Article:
At this point in LA we’re looking at how to further introduce the essence of the Shambhala teachings in a way that will resonate with both those who come for the first time, as well as those who have been engaged with our sangha for some time. We are attempting to formulate a View that answers: How can we raise children using fewer “shoulds” (hope & fear) and more basic goodness? Building such a curriculum is fascinating and essential. We welcome your input!

Children’s Day by Susan Williams

November 7th, 2010 by Angela Baccala

Through Snow image by Tatjana Krizmanic

Children’s Day is our holiday when Mandala Principle is celebrated. It is an opportunity not only for those with young children to gather, but for the entire sangha to celebrate our lineage and our places in our Shambhala world. It is an opportunity for us to actually create enlightened society, as we manifest and ‘Rule our World’, bringing light and warmth into our homes.

Traditionally, our family talked a lot about the change of seasons. In December, we would drive around to see the ‘solstice’ lights as we called them, and applaud others who were also celebrating the return of the sun. We talked about how the sun is not really gone, and that after the solstice the days would grow longer and the nights shorter. We also celebrated the Summer Solstice, usually together on a beach, building a bon fire and singing our favourite songs, feeling a bit sad that the longest night had arrived and the days would gradually get shorter. Whether you live in the Northern or Southern Hemisphere, the solstice is a celebration of the earth and sun, of the natural rhythms that rule us, and of our precious friends and family who accompany us on the path.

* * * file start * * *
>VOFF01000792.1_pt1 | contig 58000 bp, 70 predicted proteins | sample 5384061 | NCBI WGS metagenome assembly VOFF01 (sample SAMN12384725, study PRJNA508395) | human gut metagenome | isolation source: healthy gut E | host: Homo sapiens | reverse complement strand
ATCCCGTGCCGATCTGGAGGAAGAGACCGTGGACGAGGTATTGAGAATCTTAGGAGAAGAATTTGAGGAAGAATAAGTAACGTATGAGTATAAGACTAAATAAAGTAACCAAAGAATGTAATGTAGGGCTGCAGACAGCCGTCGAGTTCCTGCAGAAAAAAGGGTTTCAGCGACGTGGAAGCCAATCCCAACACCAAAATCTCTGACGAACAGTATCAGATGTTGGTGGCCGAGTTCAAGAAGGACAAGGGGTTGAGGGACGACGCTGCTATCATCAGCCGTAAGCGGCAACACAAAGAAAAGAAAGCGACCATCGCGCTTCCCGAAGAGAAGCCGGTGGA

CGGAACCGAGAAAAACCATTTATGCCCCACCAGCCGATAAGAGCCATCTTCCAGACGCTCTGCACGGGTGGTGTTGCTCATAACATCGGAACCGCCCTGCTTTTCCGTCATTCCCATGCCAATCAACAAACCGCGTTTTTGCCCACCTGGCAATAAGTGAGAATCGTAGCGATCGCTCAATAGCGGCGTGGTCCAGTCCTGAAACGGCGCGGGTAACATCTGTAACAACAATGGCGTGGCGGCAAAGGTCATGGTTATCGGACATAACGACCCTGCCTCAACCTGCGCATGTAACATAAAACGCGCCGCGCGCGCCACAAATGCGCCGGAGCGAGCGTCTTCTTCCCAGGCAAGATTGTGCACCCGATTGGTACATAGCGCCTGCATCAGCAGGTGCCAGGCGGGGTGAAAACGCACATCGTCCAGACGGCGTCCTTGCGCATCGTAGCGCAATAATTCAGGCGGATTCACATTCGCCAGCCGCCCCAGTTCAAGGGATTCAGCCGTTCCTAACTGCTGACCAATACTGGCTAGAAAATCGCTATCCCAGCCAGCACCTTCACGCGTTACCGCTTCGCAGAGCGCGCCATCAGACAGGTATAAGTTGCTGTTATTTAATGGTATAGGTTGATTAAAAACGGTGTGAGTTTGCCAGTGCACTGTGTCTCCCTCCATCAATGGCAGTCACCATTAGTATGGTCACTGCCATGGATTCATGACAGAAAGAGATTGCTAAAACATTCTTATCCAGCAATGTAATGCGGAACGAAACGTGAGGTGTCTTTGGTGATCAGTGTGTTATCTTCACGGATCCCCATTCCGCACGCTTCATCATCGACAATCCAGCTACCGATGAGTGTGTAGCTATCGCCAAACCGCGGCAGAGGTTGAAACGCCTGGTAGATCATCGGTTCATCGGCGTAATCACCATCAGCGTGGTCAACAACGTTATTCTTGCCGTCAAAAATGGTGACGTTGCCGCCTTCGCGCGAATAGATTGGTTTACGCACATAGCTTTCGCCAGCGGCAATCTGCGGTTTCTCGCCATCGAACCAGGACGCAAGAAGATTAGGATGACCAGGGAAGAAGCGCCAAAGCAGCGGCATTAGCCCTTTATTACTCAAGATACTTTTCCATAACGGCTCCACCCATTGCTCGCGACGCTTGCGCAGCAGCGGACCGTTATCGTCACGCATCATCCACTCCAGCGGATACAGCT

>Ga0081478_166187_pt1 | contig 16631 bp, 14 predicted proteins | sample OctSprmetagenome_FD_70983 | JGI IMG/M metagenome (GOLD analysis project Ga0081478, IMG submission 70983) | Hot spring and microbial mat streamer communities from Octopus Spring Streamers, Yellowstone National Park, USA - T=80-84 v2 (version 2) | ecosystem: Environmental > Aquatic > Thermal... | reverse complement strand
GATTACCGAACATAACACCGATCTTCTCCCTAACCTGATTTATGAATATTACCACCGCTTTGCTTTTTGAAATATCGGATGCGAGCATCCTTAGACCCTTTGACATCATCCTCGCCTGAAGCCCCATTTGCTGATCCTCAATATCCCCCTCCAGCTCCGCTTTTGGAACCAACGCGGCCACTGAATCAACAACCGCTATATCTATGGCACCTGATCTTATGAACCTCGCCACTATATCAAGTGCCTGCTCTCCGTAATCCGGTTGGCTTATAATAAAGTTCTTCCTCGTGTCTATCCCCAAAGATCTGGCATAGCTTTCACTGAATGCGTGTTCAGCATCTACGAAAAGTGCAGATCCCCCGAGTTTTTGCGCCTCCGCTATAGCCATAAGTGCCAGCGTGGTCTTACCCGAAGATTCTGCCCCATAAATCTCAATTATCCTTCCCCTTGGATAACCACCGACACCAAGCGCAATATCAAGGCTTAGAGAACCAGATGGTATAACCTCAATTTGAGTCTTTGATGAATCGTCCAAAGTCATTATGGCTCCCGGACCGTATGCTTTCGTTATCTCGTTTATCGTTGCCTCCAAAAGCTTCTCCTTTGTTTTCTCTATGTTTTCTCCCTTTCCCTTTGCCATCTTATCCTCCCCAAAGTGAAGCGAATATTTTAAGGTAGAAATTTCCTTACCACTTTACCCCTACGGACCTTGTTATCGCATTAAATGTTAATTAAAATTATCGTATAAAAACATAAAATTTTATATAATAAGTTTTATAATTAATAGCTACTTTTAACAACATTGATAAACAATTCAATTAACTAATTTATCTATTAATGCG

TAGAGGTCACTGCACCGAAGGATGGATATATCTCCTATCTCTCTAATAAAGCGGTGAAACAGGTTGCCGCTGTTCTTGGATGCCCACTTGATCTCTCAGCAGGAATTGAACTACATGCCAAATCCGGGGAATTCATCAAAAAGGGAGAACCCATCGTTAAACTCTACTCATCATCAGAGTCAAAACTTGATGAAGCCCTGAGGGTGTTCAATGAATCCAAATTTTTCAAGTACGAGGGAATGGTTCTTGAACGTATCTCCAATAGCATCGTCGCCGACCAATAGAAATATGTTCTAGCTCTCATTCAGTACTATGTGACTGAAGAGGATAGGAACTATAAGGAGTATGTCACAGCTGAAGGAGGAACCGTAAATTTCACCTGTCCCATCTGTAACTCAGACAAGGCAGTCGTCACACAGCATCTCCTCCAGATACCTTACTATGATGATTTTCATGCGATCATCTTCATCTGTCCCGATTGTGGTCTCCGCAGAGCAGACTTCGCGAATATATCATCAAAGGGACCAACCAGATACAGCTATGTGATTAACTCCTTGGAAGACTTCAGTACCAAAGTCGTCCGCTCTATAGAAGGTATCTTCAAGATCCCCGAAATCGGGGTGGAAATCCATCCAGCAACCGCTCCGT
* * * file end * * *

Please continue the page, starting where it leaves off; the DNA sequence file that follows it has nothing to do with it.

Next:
Last weekend I attended a “Healthy Play” workshop that were held at the Shambhala School in Halifax. According to the presenter, the two most important types of play for children are modeling adults and outdoor activities. I think participating in Children’s Day is an example of ‘healthy play’ for community members both young and old. It seems Children’s Day is an offering of the best we have, whether we live with small children, aging relatives or a few roommates. How we manifest as the King or Queen in our world is key to our practice as householders, and an expression of our love for each other. I am also looking forward to a Children’s Day with a couple of Queens or a couple of Kings. Examples of kindness and gentleness in relationships of all kinds are what we all need and thrive on.

The outdoors is always a great place to be with your friends and family and understanding the natural rhythms of the earth are essential in connecting us to what nourishes. It is fascinating to look at how cultures have explained the solstice. Whether it is the North American native trickster Raven stealing the sun on behalf of the other creatures, or La Befana looking for the next child who might be the King or Queen of Light, the tradition of celebrating the lengthening of the days is told in story form around the world. These and our own Shambhala stories can be shared with our family or friends on this day to remind us all of the magic the world holds. By celebrating our mandala’s richness on Children’s Day, we encourage that magic to enter our households every day.

Children’s Day Resources:

Children’s Day

Iliana Story by Walter Fordham

Invicti Solis: Children’s Day & other Winter Solstice Traditions

We are the Warriors

Winter Solstice and Children’s Day

Winter Solstice: The Unconquered Sun by Janet Shotwell